What is Next for the Blockchain?

Blockchain technology has come a long way since it was introduced to support Bitcoin in 2009. It is still taking time for many companies to embrace the technology and what it is capable of. While it is unlikely that widespread use of blockchains will not happen overnight, there are breakthroughs being made on a consistent basis. Here is a look at what could be next for the blockchain.

The Ability to Scale

One of the big debates right now among those who study blockchains is the ability, or lack thereof, of the technology to scale. By scale we mean the ability to manage larger projects and work across various sectors. We have seen where some banks are experimenting with their own blockchains. This is impressive, but the work that has been done so far involves using the technology on a single process like the loan that was issued to a business by BBVA.

There is the possibility for the blockchain to be used by government agencies, healthcare providers, insurance companies, and more. The big hindrance right now to more companies accepting the technology is a lack of research and development that will enable independent blockchains to work together across various sectors.

There is no guarantee at present that a blockchain developed by BBVA, for example, with one that is developed by a credit card processor. For maximum efficiency there needs to be a way that the blockchains from different companies can work with one another to accomplish tasks.

It is reasonable to assume that much thought is being given to how the blockchain can scale and evolve while retaining its defining characteristics. After all, if it sacrifices the very things that make it a blockchain in order to achieve scale, what is the point?

More Blockchains, Fewer Tokens

Another development that will likely happen with blockchains is that digital tokens will become less of a factor in their development. Bitcoin introduced the world to the blockchain and vice versa. Then Ethereum came along and used its own cryptocurrency, Ether, to power the applications on its network. Now, we are seeing blockchains being developed that have no real need for an association with cryptocurrency.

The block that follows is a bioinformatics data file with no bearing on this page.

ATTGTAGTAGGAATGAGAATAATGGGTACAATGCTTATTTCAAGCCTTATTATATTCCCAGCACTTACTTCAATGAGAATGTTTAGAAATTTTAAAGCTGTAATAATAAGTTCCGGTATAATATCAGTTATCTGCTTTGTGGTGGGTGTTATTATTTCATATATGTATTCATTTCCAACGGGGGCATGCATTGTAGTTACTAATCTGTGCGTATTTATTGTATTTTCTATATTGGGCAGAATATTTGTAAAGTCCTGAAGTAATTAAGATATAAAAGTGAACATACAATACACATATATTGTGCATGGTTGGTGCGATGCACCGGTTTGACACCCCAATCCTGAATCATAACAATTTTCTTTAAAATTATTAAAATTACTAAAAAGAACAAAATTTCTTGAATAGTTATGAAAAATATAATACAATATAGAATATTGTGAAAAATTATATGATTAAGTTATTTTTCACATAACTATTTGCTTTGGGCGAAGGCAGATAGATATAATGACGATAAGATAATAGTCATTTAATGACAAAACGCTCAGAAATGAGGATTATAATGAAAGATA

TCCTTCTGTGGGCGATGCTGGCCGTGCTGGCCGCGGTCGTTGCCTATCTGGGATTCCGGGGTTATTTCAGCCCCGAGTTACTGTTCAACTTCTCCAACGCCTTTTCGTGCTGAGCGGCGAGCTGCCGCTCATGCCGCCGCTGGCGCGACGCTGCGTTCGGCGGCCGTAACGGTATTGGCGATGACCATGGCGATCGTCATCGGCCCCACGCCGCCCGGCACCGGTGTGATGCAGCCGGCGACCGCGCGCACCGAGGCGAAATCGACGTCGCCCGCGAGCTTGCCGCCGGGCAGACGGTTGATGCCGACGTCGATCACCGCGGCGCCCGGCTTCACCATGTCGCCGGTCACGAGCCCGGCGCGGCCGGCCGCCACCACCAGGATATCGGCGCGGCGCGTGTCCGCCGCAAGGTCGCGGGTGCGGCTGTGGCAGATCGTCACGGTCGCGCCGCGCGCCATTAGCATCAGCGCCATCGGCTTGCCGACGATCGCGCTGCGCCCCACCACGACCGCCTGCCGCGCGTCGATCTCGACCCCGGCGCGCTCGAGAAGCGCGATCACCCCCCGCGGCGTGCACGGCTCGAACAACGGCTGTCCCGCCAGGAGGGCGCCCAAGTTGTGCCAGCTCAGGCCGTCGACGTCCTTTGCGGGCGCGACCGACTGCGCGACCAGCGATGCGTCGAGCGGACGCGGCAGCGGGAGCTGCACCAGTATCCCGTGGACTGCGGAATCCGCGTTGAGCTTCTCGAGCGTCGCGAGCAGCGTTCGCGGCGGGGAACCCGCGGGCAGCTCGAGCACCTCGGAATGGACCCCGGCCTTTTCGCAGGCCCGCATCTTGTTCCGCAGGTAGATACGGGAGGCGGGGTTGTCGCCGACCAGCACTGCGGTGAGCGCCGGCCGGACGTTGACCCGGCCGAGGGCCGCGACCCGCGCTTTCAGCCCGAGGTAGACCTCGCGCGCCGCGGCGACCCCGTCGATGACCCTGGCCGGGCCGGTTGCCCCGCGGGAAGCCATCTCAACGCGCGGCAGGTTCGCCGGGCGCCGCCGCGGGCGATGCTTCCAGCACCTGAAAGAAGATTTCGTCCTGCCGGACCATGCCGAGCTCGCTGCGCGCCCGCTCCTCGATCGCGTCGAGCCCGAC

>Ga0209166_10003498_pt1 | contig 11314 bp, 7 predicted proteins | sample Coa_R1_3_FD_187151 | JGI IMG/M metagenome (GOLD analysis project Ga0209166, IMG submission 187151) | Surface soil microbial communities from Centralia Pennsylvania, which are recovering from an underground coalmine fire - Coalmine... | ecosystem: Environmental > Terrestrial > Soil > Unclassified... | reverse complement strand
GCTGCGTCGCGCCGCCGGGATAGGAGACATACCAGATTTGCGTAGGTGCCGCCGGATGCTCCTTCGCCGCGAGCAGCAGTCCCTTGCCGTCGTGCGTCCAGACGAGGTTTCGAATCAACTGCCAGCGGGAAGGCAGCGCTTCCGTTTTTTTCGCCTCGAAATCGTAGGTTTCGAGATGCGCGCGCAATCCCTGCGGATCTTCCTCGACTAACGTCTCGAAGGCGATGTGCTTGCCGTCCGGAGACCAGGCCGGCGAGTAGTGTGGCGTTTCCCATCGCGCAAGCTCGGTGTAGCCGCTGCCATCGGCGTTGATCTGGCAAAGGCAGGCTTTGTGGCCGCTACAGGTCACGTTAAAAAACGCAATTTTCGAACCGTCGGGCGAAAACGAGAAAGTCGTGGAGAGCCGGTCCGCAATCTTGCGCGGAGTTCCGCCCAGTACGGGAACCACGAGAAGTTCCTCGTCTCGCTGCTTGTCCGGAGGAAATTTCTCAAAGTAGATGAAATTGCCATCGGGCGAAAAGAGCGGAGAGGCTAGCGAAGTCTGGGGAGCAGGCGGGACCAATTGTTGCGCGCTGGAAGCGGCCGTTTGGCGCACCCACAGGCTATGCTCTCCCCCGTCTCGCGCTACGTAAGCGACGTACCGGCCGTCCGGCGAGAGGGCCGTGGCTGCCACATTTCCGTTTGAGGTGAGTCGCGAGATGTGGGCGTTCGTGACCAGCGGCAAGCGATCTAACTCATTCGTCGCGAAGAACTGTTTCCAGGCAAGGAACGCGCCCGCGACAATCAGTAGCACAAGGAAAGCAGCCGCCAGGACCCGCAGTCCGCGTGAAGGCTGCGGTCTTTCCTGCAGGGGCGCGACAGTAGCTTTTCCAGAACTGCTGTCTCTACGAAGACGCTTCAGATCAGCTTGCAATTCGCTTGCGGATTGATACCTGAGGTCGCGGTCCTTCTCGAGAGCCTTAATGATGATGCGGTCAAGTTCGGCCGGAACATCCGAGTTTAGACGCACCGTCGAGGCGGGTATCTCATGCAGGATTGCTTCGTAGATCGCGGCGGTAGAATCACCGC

Here’s the main issue. Banks are still at odds with cryptocurrencies like Bitcoin. They want little or nothing to do with them, and why would they? There is no profitability in digital currency for banks. At the same time, banks want to explore blockchains and their advantages. Some believe that there are many ways to use blockchains that do not involve digital tokens. For banks to become more comfortable with using the tech, they will probably need to develop blockchains that effectively distance themselves from cryptocurrency.

The truth is that the market has seen a glut of altcoins, many of which have no hope of achieving the success of Bitcoin and Ethereum. As more ICOs fail and investors become wary of new coins, the number of new coins that are introduced will surely drop. But it is reasonable to expect that the blockchain itself will go on and be used for other projects.

Moving Towards Digitized Ledgers

The way that individuals record and preserve transactions has evolved throughout history. The blockchain has the potential to move society towards a place where digitized ledgers are the norm. The public nature of a distributed ledger means that losing access to the record is virtually impossible. Anyone running the network has a copy of the blockchain.

A digitized ledger system also means being able to preserve more data in a smaller amount of space. Have you ever been the courthouse where you live and observed the sheer volume of records that are kept? Marriage licenses, birth and death records, property deeds. In addition to the physical space that is required to maintain hard copies of records, there is also the need to keep a staff that is able to keep the records in order.

A blockchain has the potential to eliminate these problems. And, because a blockchain is decentralized, there is no problem with the sharing of information between different agencies. This could create more efficient management of data. You can expect to see government entities begin to develop their own blockchains as the technology is developed further.

The next 10-20 years should be an exciting time for blockchain development. As we stated to begin this series of articles on the blockchain, the next 100 years may validate the most important technological innovation of the century.

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